The B.C. Liberals left their troubles far behind at their convention this weekend, and whipped up enthusiasm for their chances in the next election.
Premier Christy Clark closed the two-day meeting Saturday by contrasting B.C.'s relatively strong economic performance with inconsistent NDP policies on such things as natural-gas development and pipelines.
She accused the Opposition of hiding its plan, but warned that what's leaking out - repeal of the balanced-budget law, higher corporate taxes - will cost jobs. Her party has been slumping in the polls for a year, but was buoyed recently by B.C. Conservatives' troubles. Enthusiasm through the weekend inspired further confidence among the 900 delegates.
Clark roused supporters by pitching an ambitious Liberal vision to make the province the economic engine of Canada, compared to the NDP's mild, low-key approach to the next election.
"We have a big vision, a bold vision for our province - not a modest agenda, a bold one."
On the Enbridge pipeline issue, she said she has felt "lonely" at times while fighting to see B.C.'s conditions observed.
"But I am going to fight fiercely for my province on the national stage. I will stand up for B.C. ... and I will not let you down."
Prior to her speech, the party tried to hold a secret strategy session with two campaigners. It turned into an hour of deeply serious absurdity.
Political turnaround specialists Stephen Carter from Alberta and Don Guy from Ontario delivered a top-secret briefing in a closed room. Meanwhile, reporters ejected from the room lounged about in the hall reading tweets from avid party members who'd been encouraged earlier to become "digital influencers" and were eager to share the wisdom.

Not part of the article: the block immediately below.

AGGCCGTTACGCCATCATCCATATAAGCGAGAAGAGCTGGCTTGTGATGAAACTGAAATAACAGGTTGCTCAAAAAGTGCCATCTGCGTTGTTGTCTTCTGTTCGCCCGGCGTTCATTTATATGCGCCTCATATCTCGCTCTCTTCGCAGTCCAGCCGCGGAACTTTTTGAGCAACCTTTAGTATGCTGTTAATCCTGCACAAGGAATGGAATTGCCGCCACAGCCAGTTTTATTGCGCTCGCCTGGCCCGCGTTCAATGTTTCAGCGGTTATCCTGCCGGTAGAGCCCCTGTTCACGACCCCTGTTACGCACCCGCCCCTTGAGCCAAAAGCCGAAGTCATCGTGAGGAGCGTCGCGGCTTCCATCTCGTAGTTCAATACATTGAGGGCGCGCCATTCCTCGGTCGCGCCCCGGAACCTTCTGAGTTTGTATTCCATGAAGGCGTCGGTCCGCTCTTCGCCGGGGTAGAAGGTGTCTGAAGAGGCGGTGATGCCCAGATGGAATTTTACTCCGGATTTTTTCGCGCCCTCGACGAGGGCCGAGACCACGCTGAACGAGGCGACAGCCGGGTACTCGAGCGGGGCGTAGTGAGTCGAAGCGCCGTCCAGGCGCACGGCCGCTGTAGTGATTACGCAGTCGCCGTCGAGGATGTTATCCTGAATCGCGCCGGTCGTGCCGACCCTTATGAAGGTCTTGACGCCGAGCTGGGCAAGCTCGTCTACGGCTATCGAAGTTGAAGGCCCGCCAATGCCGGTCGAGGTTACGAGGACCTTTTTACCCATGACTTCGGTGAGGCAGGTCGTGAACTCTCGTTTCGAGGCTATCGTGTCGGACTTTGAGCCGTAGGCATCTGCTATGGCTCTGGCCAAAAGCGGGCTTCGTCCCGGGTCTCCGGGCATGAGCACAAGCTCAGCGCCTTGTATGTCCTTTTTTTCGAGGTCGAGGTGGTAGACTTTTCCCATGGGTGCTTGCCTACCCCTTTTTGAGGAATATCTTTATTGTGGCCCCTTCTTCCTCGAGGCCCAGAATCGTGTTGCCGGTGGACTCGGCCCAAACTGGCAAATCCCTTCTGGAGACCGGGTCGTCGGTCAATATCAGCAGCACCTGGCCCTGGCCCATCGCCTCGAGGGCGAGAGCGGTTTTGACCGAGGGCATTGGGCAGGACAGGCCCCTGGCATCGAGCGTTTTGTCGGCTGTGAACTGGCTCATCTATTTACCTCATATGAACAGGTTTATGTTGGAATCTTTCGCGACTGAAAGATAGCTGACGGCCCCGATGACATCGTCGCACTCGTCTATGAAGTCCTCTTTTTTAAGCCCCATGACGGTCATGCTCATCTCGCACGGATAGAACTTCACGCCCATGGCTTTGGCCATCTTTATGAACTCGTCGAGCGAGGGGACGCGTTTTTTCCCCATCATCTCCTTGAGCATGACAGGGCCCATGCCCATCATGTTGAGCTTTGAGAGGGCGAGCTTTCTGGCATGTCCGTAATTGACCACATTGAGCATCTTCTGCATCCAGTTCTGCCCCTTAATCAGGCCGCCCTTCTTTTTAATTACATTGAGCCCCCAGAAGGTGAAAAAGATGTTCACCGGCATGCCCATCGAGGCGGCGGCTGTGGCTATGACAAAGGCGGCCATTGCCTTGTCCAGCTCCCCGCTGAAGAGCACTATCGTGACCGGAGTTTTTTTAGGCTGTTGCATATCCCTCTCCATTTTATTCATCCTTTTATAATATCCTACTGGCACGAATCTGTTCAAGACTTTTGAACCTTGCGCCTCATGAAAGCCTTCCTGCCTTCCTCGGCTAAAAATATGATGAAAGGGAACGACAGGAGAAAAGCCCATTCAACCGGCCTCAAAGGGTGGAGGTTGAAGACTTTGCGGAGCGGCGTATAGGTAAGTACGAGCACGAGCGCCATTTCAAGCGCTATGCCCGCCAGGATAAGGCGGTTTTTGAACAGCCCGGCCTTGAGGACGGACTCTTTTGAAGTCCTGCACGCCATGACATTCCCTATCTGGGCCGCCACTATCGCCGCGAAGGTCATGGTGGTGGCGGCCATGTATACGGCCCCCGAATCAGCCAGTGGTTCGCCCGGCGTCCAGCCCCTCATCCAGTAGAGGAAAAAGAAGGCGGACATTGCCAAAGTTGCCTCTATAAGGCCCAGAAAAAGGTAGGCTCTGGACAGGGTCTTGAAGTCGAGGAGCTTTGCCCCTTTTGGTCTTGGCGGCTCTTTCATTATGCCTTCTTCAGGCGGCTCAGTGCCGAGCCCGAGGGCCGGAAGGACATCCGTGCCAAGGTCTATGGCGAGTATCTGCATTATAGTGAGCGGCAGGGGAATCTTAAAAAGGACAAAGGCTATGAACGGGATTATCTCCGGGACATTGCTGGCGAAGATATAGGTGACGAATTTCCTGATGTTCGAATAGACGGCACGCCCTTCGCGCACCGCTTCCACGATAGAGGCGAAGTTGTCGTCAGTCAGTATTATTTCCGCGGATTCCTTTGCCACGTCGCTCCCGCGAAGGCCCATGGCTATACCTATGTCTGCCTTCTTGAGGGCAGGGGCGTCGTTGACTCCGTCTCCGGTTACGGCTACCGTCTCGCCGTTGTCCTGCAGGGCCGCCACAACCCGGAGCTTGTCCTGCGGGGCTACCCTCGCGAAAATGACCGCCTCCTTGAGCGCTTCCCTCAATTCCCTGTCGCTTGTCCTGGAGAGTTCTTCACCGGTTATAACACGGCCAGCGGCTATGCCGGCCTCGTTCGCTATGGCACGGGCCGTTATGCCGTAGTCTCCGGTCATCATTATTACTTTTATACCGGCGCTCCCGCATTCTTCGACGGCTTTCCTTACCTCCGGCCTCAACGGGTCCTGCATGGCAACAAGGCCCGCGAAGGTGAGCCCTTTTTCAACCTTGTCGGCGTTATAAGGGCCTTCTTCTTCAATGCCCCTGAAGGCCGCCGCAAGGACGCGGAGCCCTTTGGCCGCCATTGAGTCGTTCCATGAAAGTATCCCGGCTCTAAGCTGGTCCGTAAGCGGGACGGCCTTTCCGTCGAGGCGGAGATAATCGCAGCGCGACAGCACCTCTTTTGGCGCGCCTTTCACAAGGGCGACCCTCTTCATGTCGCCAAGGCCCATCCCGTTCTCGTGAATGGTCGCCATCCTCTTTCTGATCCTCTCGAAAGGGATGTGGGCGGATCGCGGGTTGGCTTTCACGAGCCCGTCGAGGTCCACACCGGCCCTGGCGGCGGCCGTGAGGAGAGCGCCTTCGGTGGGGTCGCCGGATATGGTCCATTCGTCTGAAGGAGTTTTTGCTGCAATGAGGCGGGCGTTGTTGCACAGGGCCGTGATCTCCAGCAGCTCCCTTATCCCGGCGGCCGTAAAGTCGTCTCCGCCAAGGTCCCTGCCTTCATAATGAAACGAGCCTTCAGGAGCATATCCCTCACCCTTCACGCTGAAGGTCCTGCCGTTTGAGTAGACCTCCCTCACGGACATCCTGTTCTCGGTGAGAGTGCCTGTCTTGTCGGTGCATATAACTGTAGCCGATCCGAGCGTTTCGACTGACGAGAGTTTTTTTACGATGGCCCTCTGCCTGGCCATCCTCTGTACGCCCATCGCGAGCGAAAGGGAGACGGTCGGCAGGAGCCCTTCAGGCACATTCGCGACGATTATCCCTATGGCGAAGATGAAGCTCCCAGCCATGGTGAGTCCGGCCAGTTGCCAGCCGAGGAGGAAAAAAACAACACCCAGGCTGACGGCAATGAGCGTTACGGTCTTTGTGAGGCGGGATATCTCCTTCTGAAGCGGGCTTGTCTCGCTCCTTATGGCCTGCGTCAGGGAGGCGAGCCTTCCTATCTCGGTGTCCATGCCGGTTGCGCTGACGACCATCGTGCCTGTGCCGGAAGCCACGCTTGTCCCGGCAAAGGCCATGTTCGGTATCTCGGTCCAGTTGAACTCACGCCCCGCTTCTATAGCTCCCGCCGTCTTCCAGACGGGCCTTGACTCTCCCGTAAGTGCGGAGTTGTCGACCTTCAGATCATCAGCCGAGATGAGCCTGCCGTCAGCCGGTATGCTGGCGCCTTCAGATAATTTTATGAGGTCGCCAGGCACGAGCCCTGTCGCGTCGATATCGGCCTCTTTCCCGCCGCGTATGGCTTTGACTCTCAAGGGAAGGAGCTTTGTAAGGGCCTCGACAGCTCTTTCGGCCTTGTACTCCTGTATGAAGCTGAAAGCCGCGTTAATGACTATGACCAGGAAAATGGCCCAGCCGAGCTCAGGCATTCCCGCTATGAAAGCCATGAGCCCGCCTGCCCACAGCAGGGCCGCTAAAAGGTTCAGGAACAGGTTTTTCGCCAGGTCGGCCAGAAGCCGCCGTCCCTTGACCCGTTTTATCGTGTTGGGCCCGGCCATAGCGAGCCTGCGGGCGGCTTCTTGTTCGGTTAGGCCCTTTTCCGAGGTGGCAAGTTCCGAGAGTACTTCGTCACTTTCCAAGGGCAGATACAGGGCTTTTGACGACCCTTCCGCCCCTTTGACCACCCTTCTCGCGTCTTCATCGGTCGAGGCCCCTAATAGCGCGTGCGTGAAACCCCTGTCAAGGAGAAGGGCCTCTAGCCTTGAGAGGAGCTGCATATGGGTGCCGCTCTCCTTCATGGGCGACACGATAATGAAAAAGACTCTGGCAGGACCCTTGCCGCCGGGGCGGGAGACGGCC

The message, as filtered through the doors and the dozens of tweets, is this:
? The electorate is volatile - many won't commit until a week before the May 14 vote.
? There are lots of examples of comebacks and surprise wins - see the B.C. Lions last year, Alison Redford and others.
? Pollsters, pundits and political scientists are the holy trinity of political incompetence.
? People respond to authenticity and commitment, but negative ads still work.
Earlier, delegates goaded the labour movement with two controversial resolutions.
They passed a call for a law barring public-sector unions from "using union money for any political purposes."
An advocate said dues are being used for activities members may not agree with, but others cautioned against the idea, which passed despite the caution.
They also passed a call for new financial-disclosure laws for public-sector unions, to bring their lobbying and NDP donations into public view. The goal is to "increase transparency and accountability" within unions.
The NDP's central office collected more than $800,000 from unions last year, a healthy share of its $4.4-million fundraising total.
A third resolution called for allowing teachers to opt out of the BCTF, but it failed.
Clark last week announced an ambitious plan to start working on a 10-year labour pact with teachers. The plan has a slim chance of proceeding, but passage of the resolution could have wiped out even the faintest hope for success.
Clark stressed that project again Saturday, saying she's determined to sign a durable deal with the union, without giving away the store.
Liberals passed similar motions in 2006, but nothing came of them.
Also Saturday, delegates voted down a motion to ditch the carbon tax, despite complaints about its impact and the fact no other jurisdictions followed suit.
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